Monkeypox outbreak is declared a global health emergency

The World Health Organization has declared the international monkeypox outbreak a global emergency.

The decision underscores concerns about rapidly spreading infections sparked by the virus. More than 16,500 cases of monkeypox have been reported in 75 countries.

The move to label the outbreak a Public Health Emergency of International Concern, the highest level of alert the WHO can issue, is expected to marshal new funding to fight the outbreak and to pressure governments into action.

“In short, we have an outbreak that has spread around the world rapidly through new modes of transmission about which we understand too little,” said WHO Director-General Tedros Adhanom Ghebreyesus.

The decision means the world is now confronting two viral diseases that have crossed the extraordinary threshold of being declared health emergencies: covid-19 and monkeypox.

The the coronavirus pandemic was labeled a global crisis by global health agency early in 2020.

WHO officials said the global risk of monkeypox is moderate, but that it is high in Europe, where most of the infections have been recorded in an outbreak that ignited in the spring.

The announcement was accompanied by recommendations to boost a coordinated global response designed to intensify surveillance, accelerate research into vaccines and therapeutics, and strengthen infection control in hospitals.

Tedros said that one of the reasons he moved to declare monkeypox a global health emergency is the potential for stanching the outbreak, which appears to be concentrated among men who have sex with men.

“That means that this is an outbreak that can be stopped with the right strategies in the right groups,” Tedros said.

The WHO director-general stressed that all containment measures should respect the “human rights and dignity” of gay and bisexual men.

“Stigma and discrimination can be as dangerous as any virus,” Tedros said.

WHO officials also said higher rates of safe behavior and a culture of public health in the community shaped by the AIDS crisis can help end the outbreak.

The majority of reported cases of monkeypox currently are in males, and most of these cases occur among males who identified themselves as gay, bisexual and other men who have sex with men (MSM), in urban areas, and are clustered in social and sexual networks.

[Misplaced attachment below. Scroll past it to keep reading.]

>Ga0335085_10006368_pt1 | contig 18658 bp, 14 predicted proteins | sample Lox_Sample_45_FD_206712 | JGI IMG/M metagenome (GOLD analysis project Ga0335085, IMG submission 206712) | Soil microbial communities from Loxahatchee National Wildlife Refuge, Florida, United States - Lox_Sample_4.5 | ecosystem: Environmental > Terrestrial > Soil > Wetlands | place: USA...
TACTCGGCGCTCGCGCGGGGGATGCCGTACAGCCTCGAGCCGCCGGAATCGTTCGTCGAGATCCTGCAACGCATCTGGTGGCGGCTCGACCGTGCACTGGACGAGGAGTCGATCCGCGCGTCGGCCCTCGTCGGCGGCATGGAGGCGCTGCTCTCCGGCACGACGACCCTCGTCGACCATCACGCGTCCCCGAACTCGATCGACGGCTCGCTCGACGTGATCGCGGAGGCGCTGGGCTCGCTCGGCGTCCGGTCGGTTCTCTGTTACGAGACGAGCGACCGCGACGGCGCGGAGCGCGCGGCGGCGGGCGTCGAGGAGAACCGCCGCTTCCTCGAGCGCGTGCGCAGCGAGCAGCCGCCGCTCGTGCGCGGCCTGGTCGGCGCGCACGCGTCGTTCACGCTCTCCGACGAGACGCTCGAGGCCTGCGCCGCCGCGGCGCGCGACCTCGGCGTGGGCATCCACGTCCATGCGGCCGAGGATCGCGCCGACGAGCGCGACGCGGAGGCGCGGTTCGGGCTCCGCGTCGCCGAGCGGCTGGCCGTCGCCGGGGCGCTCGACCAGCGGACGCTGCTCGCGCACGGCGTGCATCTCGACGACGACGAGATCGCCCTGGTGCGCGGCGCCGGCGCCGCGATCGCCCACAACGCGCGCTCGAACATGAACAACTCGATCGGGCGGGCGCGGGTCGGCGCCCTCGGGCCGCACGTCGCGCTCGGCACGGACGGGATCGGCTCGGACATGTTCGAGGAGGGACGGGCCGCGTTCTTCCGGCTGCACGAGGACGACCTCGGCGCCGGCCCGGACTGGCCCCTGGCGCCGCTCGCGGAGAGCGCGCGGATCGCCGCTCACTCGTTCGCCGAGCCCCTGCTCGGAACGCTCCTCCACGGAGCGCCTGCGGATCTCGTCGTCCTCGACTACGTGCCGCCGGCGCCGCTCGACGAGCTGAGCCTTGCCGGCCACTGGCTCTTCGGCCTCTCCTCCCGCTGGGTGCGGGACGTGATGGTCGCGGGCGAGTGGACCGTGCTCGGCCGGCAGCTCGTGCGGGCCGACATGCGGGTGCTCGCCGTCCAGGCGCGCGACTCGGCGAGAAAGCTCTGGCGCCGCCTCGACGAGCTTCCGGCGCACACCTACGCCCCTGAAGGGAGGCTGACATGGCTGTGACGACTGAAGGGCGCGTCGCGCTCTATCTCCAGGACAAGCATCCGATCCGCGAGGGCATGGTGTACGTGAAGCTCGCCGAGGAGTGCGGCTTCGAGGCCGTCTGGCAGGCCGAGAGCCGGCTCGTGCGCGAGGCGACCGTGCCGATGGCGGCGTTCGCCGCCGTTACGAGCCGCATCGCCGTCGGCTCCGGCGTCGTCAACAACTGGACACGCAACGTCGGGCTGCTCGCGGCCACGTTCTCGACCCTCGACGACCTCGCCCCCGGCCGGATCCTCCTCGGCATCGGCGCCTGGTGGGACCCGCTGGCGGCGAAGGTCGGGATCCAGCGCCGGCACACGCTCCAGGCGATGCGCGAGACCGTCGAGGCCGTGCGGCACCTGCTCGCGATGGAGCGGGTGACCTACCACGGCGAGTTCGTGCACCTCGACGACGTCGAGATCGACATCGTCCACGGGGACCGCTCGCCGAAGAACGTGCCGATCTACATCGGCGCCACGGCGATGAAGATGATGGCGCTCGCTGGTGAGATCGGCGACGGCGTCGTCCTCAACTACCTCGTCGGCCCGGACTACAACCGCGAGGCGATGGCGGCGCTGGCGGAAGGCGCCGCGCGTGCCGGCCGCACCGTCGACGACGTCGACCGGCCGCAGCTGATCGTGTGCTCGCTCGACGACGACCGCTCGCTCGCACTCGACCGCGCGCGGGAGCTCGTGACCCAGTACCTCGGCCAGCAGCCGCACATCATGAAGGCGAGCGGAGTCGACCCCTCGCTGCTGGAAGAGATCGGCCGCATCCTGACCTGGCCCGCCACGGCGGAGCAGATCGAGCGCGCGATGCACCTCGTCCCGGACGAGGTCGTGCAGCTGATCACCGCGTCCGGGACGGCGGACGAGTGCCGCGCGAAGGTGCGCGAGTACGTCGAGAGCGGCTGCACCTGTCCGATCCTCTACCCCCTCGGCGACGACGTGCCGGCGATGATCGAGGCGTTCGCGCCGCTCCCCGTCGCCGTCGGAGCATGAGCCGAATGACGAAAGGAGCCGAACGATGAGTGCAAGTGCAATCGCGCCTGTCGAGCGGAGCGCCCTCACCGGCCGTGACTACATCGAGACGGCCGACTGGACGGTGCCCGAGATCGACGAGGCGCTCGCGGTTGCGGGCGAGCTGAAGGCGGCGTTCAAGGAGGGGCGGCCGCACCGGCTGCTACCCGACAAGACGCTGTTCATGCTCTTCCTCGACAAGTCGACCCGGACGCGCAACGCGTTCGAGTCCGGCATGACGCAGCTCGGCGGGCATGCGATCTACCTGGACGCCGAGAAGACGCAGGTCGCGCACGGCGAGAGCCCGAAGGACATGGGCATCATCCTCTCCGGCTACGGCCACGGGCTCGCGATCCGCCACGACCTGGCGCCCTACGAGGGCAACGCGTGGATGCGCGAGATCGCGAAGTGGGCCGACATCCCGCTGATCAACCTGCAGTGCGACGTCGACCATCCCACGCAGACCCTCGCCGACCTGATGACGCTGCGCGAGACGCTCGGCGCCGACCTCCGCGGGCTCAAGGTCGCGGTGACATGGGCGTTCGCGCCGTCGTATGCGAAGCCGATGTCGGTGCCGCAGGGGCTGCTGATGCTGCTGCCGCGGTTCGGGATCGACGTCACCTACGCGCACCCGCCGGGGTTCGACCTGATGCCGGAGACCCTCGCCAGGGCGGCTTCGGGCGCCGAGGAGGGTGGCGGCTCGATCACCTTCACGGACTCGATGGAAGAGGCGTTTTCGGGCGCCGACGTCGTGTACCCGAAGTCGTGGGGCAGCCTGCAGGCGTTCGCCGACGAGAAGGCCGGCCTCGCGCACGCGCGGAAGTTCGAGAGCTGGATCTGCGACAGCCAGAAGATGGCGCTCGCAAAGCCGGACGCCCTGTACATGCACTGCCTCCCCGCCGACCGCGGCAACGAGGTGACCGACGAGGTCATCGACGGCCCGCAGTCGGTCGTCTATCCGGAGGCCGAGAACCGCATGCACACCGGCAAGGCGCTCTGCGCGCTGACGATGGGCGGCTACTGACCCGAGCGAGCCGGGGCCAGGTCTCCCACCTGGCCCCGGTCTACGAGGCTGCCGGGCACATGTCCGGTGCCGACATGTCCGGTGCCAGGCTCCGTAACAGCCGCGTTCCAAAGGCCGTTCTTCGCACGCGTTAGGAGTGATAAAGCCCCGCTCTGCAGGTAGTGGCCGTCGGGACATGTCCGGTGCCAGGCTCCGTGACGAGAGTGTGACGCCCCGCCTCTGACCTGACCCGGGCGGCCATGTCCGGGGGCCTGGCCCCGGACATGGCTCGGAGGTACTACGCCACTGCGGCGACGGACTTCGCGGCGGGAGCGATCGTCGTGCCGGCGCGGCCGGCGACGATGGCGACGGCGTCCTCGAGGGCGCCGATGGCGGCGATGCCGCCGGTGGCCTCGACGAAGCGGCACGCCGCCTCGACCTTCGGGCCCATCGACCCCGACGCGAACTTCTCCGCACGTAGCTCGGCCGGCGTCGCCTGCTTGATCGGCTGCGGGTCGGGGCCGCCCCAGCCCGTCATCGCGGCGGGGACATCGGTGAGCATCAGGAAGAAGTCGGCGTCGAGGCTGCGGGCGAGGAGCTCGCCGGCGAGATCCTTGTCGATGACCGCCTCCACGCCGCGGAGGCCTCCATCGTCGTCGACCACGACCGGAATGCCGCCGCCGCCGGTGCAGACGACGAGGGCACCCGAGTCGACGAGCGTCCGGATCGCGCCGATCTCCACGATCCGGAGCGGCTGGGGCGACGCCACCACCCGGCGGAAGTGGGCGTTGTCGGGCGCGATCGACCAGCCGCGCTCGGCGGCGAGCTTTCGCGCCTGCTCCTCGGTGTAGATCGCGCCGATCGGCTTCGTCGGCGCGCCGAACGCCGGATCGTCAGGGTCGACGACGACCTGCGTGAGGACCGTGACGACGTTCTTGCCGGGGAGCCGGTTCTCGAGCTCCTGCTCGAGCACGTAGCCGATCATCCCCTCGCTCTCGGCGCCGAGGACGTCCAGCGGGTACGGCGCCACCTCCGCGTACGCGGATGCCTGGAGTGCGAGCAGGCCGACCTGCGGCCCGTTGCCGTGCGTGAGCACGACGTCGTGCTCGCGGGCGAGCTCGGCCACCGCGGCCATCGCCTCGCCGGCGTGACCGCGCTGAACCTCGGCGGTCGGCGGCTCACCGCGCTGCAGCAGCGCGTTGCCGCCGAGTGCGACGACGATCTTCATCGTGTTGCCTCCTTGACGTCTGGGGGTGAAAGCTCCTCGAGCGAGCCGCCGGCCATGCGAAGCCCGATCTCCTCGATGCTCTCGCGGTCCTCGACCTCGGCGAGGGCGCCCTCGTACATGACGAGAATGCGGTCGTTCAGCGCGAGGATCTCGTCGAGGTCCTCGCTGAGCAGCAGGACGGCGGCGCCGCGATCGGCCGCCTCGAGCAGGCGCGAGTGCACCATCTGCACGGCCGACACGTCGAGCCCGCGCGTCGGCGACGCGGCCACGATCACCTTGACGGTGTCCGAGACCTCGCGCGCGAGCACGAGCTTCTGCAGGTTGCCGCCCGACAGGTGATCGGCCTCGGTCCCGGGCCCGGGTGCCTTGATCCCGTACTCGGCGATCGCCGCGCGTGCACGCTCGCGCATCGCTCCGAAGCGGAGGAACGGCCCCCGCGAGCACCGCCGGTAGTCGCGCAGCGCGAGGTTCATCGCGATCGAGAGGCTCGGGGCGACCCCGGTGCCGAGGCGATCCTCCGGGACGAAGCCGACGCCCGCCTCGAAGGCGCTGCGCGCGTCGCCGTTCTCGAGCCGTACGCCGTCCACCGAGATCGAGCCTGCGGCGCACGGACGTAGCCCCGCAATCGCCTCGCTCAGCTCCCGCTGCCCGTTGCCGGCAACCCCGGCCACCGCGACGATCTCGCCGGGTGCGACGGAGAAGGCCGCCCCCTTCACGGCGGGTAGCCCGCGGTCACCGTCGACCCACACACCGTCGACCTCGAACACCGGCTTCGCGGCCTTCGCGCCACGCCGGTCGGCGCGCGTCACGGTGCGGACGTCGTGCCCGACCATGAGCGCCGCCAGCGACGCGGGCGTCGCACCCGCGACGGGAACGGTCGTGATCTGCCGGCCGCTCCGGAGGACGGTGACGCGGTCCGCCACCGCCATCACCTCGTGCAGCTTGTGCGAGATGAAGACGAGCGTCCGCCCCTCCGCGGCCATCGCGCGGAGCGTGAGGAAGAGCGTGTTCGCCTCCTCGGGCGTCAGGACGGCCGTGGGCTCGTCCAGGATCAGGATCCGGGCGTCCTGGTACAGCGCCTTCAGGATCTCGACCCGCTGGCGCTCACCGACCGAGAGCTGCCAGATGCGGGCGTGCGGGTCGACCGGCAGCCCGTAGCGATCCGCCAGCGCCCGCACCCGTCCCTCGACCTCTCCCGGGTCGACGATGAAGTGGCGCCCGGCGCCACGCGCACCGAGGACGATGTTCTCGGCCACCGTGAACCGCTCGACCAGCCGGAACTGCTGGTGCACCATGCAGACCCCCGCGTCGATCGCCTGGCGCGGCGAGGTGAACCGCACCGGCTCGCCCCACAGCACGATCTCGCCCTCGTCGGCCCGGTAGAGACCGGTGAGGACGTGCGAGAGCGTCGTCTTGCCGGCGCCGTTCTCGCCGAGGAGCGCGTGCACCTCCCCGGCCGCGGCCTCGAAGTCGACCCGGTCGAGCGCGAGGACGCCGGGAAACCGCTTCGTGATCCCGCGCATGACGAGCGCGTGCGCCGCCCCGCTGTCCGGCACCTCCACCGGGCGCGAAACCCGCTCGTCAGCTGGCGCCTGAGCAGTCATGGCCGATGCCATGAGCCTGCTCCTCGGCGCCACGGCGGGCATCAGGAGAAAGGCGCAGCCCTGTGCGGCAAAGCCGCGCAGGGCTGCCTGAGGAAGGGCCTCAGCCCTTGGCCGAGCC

Early reports of children affected include a few with no known epidemiological link to other cases.

Transmission is occurring in many countries that had not previously reported cases of monkeypox, and the highest numbers of cases are currently reported from countries in Europe and the Americas.

The clinical presentation of monkeypox occurring in outbreaks outside Africa is generally that of a self-limited disease, often atypical to cases described in previous outbreaks, with rash lesions localized to the genital, perineal/perianal or peri-oral area, that often do not spread further, and appears prior to the development of lymphadenopathy, fever, malaise, and pain associated with lesions.

The mean incubation period among cases reported is estimated at 7.6 to 9.2 days (based on surveillance data from the Netherlands, the United Kingdom of Great Britain and Northern Ireland (United Kingdom), and the United States of America (United States).

The mean serial interval is estimated at 9.8 days (95% CI 5.9-21.4 day, based on 17 case-contact pairs in the United Kingdom).

A small number of cases have been reported among health workers. Investigations so far have not identified cases of occupational transmission, although investigations are ongoing.

Serial interval is defined as the time from illness onset in the primary case to illness onset in the secondary case, while incubation period is the time from infection occurred to the onset of signs and symptoms.

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